Manga Messiah= comic book done in the Japanese story that tells the story of Jesus and salvation

Most people who know me will agree that I am not the most out-going person in the world. Therefore, passing out mangas/tracts was quite the stretch for me. We set up our little table on the edge of church property and waited for people to pass. Because our corner was right across from the famous tennis courts, a lot of traffic went by us. I know very little Japanese, so I couldn't get myself to say anything or go out of my way to hand things out at first. But with prayer I gained courage and I learned how to say some simple, essential phrases in Japanese to help me get that literature out there. If you ever want to know how to say, “this is a present from the church, go ahead and take one!” in Japanese, just ask me. It is now engrained.

I found myself questioning the worth of what we were doing several times, although it is embarrassing to admit. “How can just one book or just one tract make a difference in these people's lives?” I thought. But one thing I learned is that we as humans cannot limit the Holy Spirit. If God wants to use those mangas in their lives, He will, no matter what we think. As we stood on that corner, we were seed planters. I learned to pray that those little seeds would find water and sunshine so that they could grow beyond mere seeds.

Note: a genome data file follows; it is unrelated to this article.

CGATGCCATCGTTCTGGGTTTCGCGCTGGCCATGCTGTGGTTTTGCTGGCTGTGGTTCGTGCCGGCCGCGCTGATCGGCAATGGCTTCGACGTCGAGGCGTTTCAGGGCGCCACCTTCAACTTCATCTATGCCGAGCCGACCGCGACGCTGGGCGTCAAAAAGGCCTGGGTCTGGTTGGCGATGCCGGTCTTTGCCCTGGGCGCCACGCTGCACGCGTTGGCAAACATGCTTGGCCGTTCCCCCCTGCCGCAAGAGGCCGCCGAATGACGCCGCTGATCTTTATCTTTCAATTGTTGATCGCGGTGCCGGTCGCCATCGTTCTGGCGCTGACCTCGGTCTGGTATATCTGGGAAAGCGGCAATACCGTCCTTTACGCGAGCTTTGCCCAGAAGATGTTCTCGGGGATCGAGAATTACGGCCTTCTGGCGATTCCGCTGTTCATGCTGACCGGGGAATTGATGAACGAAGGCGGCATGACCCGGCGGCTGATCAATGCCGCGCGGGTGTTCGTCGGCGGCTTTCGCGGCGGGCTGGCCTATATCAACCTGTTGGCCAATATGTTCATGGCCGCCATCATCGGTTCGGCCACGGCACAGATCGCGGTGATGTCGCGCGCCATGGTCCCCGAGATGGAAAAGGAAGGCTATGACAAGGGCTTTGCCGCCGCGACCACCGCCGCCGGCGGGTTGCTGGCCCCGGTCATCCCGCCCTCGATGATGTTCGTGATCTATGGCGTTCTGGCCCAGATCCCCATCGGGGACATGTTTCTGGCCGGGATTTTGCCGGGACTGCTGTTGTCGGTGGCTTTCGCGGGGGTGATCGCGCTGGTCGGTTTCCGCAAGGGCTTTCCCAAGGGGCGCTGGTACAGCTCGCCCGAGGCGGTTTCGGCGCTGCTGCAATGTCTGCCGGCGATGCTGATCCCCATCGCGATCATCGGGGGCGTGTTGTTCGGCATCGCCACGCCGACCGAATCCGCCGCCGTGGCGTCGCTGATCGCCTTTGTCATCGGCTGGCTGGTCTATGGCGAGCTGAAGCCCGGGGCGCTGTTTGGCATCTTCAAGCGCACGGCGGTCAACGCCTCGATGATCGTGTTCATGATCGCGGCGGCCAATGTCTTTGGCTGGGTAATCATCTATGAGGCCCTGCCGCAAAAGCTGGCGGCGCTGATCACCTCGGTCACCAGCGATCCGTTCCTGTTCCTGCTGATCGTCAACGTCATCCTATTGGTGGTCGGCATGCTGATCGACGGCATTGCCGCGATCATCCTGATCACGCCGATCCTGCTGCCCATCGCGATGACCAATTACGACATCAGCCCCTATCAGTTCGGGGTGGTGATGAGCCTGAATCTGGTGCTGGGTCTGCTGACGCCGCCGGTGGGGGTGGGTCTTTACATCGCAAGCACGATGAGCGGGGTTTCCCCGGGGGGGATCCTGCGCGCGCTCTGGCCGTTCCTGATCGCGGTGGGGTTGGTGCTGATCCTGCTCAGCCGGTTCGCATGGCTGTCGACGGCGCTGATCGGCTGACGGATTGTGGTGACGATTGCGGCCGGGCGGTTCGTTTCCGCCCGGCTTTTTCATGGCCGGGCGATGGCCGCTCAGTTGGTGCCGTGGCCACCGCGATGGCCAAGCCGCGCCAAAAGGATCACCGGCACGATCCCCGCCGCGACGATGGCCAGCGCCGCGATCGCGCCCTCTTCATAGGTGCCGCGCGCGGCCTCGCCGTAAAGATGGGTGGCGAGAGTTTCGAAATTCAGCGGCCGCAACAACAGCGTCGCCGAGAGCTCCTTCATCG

I think that if you tried to do the same thing in America, you'd have a little more difficulty. Japanese people are utterly polite, so they would not be rude or bellicose toward you even if they disagreed religiously. They might not take what you are passing out, but they are always gentle about refusing it. The missionaries also told me that Japanese aren't as likely to throw it away later, either. God really has used those simple tracts to make an impact. We cannot underestimate Him.

I met a lot of interesting people during those many hours I spent on the street. Learning how to communicate with someone who can speak little or none of your language is exciting and challenging all at once. I met a guitar-playing fortune teller one day who told me that he wasn't a Christian, but he loves Jesus. Then there was the Westerner with beer in one hand and a skateboard in the other who came from California, but had no clue where he was headed next in life. I met Japanese pastors, interested seekers, and young Christians with their dogs. I have to say that probably my favorite people to give a manga to were the little kids, whose eyes lit up as they took the free book.

All in all it was a very good experience for me, and I pray often for those little seeds we planted. I hope that I don't forget the faces of all those people I met.

Thursday, August 4, 2011

More to Come

I apologize for not keeping this blog better updated! I am home now, but I plan on doing several catch up posts to talk about my last few weeks in Japan. So just so you all know, more is coming. I just need to find the time to sit down and write it. Thank you for your patience!